Film on a cubic frame #2
Film on a helical frame
Film on a tetrahedral frame
Soap bubbles colours
This photo, repeated from above, is a soap bubble made from water, detergent and glycerol. The glycerol makes the solution more viscous and makes the film more stable. Soaps and detergents are surfactants or surface active agents: so called they accumulate at the water surface. Once the bubble is formed on the vertical frame, the water-glycerol mix drains downwards under gravity – relatively slowly because of its viscosity. This makes the bubble thinner at the top.
Let's now explain why the bubble is black, then white, then yellow etc. Now refer to the inteference diagram.
Light is reflected when it strikes the first surface and, from air (low n) towards water (higher n), the reflection has a phase change of π. Some of the light is transmitted (with no phase change) and reflected on the more distant interface. At this reflection, water towards air, the phase change is zero.
Now consider a region of the bubble where its thickness t is very much less than a wavelength λ. The difference in path length of the two rays contributes negligible phase change, so the phase difference between the two reflected rays is π, or half a cycle. This gives destructive interference, for all wavelengths.
In the top third of the bubble in the photo, the film has reached the state where t << λ. The destructive interference is almost complete: very little reflection for any wavelength, so the film is nearly as black as the background.
Next, consider a region of the bubble where its thickness t is half the wavelength of blue light in water, i.e.
t = λblue/2n
where n is the refractive index of water. In this region, there would be a phase difference of 2π due to the path difference and π due to the different reflection conditions, so, for blue light, the rays would be 1.5 cycles out of phase: very little blue would be reflected.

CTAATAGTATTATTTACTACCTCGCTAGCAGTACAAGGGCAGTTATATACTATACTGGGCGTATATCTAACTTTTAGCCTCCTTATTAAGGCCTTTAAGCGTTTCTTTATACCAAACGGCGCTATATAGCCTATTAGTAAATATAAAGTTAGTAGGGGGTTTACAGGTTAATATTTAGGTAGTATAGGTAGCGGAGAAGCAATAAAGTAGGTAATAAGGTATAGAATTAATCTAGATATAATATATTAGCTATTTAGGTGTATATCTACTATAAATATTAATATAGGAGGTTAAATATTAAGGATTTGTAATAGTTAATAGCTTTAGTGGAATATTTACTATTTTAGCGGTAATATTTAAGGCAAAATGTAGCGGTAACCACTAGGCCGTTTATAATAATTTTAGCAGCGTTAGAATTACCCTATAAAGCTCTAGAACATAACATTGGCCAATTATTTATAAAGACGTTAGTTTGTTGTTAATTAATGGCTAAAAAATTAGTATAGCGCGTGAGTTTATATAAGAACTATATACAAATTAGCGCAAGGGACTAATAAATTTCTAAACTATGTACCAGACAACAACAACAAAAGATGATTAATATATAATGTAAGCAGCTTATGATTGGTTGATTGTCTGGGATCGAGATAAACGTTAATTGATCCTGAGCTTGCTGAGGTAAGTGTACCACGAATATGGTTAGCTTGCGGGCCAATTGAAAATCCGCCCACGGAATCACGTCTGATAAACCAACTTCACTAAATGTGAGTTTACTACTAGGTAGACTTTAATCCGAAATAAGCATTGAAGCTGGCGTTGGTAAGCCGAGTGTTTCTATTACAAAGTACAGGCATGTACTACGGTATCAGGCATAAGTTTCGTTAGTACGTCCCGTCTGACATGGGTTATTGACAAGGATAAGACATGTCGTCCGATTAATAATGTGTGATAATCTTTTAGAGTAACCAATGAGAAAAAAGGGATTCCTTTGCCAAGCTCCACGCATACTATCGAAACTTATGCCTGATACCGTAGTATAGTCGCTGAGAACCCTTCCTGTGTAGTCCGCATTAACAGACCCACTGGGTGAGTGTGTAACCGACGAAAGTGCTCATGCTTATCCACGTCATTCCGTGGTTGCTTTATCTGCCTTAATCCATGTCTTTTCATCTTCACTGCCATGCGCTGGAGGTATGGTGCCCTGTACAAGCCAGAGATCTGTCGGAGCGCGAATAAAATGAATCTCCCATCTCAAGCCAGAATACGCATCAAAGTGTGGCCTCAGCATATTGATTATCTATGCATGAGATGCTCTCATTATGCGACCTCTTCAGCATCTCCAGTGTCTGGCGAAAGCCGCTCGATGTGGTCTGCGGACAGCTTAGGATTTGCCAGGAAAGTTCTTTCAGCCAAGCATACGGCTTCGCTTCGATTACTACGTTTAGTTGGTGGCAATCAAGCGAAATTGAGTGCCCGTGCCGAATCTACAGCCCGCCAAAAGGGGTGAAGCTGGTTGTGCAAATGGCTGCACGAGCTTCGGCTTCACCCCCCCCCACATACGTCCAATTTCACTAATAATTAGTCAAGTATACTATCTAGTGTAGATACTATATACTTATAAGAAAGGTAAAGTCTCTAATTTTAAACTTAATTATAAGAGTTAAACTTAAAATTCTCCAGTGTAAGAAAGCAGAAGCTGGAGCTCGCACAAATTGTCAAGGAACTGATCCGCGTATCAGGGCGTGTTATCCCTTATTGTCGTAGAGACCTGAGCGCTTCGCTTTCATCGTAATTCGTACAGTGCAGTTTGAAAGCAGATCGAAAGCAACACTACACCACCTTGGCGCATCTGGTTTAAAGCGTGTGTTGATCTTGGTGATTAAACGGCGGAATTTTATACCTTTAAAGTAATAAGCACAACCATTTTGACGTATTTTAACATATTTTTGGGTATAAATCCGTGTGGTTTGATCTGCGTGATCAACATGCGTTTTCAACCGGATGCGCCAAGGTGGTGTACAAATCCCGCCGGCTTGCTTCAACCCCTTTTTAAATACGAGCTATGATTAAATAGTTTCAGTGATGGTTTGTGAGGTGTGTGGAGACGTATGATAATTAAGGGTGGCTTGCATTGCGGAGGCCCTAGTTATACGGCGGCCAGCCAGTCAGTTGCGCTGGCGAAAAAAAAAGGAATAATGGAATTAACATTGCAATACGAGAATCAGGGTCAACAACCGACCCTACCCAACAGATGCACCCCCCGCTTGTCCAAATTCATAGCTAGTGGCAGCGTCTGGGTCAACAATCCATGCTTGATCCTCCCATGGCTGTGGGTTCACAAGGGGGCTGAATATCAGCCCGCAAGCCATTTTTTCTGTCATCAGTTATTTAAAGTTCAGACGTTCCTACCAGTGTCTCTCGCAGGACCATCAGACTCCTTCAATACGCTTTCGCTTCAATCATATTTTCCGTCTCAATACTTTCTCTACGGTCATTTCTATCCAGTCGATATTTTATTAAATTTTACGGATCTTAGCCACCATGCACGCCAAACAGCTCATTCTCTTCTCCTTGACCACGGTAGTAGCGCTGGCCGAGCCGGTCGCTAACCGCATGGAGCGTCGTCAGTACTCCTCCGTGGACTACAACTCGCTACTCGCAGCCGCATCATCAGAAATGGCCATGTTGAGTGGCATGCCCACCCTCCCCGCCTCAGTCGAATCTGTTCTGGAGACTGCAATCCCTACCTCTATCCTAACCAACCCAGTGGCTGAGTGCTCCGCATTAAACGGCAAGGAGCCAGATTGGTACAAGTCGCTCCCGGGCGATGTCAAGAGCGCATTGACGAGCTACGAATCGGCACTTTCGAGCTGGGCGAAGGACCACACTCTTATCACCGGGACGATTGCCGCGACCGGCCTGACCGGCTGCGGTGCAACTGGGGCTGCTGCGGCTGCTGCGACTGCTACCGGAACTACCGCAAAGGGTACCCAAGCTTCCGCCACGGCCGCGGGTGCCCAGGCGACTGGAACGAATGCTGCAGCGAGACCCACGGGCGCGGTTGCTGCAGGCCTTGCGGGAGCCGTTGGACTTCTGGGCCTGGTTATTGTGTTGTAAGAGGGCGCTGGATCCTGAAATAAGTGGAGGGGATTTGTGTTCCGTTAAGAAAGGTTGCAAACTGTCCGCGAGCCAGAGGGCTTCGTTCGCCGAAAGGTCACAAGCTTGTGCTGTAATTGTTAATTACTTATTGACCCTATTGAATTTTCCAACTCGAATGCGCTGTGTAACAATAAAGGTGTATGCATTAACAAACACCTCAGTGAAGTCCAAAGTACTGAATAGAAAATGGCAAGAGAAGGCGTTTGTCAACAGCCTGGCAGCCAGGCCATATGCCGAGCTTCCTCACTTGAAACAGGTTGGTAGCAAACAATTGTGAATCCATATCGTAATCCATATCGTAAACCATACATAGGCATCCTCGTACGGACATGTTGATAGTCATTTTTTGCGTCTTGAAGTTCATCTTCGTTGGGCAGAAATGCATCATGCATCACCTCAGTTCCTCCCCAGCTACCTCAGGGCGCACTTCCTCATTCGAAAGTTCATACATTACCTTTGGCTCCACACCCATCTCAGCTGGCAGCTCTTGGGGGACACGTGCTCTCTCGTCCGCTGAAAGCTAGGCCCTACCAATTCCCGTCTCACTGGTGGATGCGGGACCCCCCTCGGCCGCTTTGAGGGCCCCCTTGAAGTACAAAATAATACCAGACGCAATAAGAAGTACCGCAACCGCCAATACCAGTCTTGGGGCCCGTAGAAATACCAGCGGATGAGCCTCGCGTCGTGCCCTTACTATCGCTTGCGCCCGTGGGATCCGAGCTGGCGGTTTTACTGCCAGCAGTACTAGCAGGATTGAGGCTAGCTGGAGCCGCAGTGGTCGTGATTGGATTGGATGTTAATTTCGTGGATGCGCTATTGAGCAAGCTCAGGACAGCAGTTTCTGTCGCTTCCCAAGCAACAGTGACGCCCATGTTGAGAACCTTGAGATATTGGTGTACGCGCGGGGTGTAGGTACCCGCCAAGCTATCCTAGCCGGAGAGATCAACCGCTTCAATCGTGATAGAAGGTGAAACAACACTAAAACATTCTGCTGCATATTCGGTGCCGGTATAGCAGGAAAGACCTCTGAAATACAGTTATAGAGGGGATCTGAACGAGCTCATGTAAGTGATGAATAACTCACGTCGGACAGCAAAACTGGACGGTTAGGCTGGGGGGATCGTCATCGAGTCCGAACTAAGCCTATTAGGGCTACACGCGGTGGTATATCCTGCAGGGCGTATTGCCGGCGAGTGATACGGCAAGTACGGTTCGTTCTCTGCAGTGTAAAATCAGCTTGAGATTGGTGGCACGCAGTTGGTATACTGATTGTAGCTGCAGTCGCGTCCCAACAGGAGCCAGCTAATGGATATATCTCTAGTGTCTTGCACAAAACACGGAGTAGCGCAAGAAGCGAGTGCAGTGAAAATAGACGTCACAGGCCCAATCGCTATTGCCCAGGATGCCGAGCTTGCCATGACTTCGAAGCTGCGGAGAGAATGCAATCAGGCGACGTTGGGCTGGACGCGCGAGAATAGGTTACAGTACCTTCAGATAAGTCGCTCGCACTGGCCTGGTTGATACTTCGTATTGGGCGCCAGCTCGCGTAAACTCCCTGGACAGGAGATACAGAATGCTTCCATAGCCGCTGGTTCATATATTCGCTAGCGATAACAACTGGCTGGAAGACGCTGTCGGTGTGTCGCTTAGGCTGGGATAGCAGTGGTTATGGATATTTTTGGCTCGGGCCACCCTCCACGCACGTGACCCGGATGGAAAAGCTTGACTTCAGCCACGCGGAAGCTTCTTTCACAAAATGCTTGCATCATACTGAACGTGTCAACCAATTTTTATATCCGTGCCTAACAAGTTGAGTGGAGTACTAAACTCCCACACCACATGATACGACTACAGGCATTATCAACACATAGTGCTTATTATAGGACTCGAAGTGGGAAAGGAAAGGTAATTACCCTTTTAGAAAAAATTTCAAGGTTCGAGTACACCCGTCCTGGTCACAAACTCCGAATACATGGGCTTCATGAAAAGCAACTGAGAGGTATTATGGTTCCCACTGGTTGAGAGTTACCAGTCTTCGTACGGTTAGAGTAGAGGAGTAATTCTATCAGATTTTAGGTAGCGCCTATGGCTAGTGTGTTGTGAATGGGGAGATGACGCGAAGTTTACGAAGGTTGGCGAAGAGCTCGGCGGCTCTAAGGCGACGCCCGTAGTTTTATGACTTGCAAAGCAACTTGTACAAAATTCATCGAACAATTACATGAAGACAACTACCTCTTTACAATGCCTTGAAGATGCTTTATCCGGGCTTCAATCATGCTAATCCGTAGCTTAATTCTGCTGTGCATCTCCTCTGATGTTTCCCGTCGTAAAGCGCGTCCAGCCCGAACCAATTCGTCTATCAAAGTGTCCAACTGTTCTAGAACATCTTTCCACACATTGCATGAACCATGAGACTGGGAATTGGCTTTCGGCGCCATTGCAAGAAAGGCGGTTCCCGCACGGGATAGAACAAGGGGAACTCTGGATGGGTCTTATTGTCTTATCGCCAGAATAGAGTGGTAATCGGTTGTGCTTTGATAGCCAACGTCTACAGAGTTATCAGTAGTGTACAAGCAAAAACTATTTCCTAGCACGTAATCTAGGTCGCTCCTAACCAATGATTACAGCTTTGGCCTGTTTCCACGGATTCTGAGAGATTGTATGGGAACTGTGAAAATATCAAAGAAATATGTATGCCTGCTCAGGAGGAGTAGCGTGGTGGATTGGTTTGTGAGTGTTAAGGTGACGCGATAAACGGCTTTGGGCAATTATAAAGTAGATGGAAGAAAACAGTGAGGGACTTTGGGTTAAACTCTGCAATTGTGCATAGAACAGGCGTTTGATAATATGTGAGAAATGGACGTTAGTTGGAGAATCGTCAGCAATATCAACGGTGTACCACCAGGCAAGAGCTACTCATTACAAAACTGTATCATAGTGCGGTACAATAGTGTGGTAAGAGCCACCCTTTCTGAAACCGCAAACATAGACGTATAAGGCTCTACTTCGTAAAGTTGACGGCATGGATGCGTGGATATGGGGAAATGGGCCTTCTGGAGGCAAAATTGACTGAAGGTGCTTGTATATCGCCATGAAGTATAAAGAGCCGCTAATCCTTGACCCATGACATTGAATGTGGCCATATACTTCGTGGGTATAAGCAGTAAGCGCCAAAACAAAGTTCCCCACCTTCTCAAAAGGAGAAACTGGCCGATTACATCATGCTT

At this thickness, the interference is not destructive for the other wavelengths so, with blue missing, we should still see red and green, which would give yellow. So we deduce that the yellow band about half way up the frame is where the film thickness is λblue/2n, or about 150 nm.
A little further down the film, where its thickness isλgreen/2n, or about 200 nm, green light is missing, so we see red + blue = magenta. Further down still, where the thickness is λred/2n, or about 250 nm, red light is missing, so we see green + blue = cyan.
Further down, there is another set of coloured bands: where the film thickness is 2λblue/2n, or about 300 nm, there is destructive interference for blue again, so again the colour is yellow.
What about the region between the black and the first yellow band? Here, the thickness is less than λblue/2n, so there is no destructive interference for any visible light, so all colours are reflected, and the film is white.